As mankind faces its deadliest battle, two young women must unite to prevent the forces of evil destroying the world as we know it. But theirs is no ordinary alliance, for these two women live at opposite ends of history, until fate brings them together and their destinies are inextricably intertwined.
Leoni, a troubled teen from 21st Century Los Angeles, finds everything she's ever known thrown into disarray when a drug overdose catapults her into a parallel dimension.There she meets Ria, who is also suspended on the edge of time. Ria's world is violent and desolate in a way Leoni has never experienced - but only together can they stop the powerful demon Sulpa, the Eater of Souls.The embodiment of pure evil, Sulpa is preparing to perpetrate one final, horrific act of unspeakable wickedness, after which nothing will be able to stand in the way of his ultimate goal: the annihilation of mankind. Only Leoni and Ria can stop him...
Adeptly balancing a concern for harsh and complicated realities with a boundless talent for the fantastical, Hancock, author of popular history works such as the bestseller Fingerprints of the Gods, has created a fantasy realm where an epic struggle is underway. Two teenaged girls living 24,000 years apart are tasked by a beneficent being with putting a stop to the evil force embodied in Sulpa, a demon who has amassed a terrifying force of Stone Age warriors to carry out his plans. Central to these is the destruction of the Neanderthals, who here are spiritually superior beings with telepathic and healing powers. Hancock's draw on real anthropological and archaeological information is grounding and invigorating, and his supernatural additions are both internally coherent and satisfyingly trippy; one central premise is that out-of-body states such as those induced by certain drugs can actually transport one to other (real) dimensions and times. The march of endless cliffhangers is somewhat tiring, though, and one hopes that the simplistic portrayal of good and evil will be complicated in sequels, as it contributes to a fatiguing effect. Otherwise, Hancock has more than enough mythos, character, and tension to propel two further installments.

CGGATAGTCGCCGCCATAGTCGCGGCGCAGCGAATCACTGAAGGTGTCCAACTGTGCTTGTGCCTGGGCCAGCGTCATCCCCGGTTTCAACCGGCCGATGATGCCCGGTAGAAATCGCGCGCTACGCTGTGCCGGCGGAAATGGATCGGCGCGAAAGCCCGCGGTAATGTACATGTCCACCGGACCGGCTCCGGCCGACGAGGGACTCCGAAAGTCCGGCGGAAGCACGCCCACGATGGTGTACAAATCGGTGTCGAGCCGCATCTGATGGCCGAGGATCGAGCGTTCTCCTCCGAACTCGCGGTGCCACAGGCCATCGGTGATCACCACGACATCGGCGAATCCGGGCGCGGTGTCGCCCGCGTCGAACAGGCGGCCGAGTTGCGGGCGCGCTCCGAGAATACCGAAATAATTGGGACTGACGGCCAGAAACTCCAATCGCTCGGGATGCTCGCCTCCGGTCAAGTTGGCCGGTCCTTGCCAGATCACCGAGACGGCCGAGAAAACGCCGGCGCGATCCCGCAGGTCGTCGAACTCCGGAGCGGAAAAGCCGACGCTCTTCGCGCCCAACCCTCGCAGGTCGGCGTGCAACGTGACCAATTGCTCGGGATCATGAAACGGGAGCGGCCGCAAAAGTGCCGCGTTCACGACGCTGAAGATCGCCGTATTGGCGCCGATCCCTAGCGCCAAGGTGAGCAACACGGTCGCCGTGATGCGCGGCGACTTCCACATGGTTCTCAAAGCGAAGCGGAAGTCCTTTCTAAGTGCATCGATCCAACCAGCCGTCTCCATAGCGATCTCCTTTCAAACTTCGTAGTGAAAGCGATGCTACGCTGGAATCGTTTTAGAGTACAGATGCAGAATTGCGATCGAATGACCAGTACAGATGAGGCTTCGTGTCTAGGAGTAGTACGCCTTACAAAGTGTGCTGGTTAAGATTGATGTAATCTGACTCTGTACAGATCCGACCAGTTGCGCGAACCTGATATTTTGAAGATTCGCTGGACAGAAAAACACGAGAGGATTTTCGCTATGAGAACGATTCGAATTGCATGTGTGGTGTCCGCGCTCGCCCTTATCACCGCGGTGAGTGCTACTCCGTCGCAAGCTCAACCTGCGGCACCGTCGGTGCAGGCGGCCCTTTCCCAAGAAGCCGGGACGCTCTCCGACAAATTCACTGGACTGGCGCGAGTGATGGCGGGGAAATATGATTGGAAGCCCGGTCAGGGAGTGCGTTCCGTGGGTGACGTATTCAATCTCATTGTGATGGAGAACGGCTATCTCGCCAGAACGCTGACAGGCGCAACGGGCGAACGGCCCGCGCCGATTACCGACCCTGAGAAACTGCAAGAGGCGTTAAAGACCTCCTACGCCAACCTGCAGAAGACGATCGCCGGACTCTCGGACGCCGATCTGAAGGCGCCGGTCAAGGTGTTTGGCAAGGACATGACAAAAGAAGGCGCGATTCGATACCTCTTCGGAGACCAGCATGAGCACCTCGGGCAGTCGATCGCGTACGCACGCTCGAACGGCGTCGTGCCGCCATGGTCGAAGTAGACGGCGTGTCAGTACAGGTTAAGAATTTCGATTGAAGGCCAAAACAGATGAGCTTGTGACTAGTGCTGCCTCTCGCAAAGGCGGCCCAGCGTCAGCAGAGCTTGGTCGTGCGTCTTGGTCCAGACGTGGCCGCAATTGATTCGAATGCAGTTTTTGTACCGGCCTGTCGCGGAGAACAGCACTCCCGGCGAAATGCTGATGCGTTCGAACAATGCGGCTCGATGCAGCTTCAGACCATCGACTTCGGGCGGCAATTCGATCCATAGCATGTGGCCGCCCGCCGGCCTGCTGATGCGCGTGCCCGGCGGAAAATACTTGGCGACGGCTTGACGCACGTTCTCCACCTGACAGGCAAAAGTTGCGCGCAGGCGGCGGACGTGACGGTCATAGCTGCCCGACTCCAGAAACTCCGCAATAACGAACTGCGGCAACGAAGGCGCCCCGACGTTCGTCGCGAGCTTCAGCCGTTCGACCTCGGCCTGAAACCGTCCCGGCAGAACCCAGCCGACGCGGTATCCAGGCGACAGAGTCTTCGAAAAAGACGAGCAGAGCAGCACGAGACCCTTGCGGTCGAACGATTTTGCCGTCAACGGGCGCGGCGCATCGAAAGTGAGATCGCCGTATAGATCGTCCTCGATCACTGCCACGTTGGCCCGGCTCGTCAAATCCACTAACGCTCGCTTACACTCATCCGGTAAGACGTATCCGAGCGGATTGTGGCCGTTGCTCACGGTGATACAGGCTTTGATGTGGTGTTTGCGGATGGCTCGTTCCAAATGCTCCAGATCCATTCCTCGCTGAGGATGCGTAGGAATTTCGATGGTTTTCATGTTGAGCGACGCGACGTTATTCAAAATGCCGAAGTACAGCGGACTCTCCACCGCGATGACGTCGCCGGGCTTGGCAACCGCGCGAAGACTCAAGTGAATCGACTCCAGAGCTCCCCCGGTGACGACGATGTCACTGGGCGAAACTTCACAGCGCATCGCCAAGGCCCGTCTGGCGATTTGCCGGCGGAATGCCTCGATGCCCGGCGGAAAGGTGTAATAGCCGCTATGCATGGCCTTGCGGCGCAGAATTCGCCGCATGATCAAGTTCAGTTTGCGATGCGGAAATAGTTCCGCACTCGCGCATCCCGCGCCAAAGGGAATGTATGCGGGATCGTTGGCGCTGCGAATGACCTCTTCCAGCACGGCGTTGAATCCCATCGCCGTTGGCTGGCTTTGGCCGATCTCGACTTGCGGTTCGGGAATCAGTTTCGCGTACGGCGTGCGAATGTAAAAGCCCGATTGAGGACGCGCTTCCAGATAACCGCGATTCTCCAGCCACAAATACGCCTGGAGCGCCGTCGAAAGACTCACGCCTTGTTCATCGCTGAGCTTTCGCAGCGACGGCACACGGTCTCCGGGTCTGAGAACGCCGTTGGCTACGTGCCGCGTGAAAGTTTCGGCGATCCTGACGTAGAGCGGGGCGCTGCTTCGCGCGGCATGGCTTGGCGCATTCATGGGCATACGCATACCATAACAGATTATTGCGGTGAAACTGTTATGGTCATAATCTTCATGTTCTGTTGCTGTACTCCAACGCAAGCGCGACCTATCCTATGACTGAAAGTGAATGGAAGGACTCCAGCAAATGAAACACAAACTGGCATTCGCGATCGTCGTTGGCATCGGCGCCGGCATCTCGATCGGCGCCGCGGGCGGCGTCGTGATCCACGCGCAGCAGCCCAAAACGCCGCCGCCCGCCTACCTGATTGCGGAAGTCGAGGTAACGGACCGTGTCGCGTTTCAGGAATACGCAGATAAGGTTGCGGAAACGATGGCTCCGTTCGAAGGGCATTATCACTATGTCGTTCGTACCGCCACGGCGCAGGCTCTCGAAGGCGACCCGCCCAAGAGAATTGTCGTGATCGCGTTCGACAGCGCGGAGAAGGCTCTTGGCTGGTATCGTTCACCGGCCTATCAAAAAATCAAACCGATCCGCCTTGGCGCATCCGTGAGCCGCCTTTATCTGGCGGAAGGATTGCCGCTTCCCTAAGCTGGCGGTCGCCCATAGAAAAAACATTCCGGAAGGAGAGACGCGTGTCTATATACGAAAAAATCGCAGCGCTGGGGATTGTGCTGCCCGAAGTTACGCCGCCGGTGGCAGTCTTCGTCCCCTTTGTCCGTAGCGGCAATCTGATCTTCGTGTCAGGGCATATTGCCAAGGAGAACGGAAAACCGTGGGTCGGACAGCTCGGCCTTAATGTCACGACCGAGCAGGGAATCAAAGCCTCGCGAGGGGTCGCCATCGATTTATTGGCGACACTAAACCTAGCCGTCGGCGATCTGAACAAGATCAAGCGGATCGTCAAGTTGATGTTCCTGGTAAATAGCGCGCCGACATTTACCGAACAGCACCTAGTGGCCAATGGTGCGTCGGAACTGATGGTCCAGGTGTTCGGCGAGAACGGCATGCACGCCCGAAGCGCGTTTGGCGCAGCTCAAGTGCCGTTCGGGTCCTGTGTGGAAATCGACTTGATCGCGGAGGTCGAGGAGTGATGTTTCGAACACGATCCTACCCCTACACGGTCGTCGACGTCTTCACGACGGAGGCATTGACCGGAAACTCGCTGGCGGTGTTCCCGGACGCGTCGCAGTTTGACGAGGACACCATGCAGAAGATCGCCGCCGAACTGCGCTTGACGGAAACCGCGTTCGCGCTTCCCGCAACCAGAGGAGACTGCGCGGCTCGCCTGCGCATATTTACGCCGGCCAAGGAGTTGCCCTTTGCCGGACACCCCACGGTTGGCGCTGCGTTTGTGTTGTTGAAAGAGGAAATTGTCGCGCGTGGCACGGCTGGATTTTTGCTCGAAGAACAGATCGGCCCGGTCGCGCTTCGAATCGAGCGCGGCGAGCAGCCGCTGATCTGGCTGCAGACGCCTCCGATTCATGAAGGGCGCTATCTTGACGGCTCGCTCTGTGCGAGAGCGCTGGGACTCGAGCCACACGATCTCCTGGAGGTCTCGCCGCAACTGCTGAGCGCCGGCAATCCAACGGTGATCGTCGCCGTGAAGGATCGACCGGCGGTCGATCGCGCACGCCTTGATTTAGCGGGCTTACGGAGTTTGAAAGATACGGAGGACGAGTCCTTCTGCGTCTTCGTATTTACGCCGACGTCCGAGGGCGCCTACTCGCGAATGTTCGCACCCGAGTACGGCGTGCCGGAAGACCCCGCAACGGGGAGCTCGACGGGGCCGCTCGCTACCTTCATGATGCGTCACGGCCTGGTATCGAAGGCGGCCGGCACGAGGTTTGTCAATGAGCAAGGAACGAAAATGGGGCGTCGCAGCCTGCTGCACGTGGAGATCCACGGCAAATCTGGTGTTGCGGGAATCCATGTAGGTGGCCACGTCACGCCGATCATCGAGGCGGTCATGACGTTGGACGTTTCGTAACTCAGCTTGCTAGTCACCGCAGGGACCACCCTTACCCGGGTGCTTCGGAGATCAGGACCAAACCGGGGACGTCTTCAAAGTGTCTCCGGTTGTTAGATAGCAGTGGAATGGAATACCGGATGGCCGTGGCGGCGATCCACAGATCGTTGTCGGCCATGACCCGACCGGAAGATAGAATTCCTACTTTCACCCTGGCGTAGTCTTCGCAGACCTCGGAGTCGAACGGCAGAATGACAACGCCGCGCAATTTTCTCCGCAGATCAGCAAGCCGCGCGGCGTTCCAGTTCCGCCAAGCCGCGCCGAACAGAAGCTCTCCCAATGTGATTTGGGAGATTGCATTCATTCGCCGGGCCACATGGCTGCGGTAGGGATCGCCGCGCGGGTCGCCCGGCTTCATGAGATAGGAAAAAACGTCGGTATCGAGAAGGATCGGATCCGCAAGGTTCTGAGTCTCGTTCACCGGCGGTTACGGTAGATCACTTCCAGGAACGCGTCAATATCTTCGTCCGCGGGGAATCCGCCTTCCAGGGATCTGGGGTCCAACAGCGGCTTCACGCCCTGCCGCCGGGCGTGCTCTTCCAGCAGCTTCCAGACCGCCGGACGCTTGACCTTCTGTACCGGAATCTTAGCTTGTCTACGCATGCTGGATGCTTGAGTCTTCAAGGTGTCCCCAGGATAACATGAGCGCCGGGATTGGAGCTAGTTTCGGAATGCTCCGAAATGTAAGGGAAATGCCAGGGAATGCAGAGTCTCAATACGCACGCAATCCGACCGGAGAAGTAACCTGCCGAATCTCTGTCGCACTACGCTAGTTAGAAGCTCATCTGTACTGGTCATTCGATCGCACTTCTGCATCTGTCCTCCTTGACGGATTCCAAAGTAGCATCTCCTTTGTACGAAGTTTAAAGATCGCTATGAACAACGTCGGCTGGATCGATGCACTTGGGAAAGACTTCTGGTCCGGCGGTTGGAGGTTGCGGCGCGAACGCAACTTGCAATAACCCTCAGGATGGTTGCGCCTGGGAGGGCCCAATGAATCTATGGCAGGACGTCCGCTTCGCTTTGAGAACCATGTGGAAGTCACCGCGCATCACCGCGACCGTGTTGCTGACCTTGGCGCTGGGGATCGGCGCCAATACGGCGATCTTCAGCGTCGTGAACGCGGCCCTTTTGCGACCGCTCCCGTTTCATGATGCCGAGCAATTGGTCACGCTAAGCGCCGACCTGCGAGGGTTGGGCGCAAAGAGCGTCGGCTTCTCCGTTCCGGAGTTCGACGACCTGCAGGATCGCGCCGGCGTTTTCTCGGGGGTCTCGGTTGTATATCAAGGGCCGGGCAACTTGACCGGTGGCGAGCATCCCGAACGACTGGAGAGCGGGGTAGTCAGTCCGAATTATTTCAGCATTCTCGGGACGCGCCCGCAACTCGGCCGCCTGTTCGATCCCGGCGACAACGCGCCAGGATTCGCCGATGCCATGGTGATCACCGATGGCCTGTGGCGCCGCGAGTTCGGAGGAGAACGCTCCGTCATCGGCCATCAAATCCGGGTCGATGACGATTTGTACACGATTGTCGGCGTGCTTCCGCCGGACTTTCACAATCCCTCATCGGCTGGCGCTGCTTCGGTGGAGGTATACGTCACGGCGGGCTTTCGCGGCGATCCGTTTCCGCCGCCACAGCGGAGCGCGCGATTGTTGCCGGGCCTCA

Customer ReviewsSee All
Should make this into a TV series. The characters and settings become vivid in the imagination
Very emotional and graphic, could not put it down.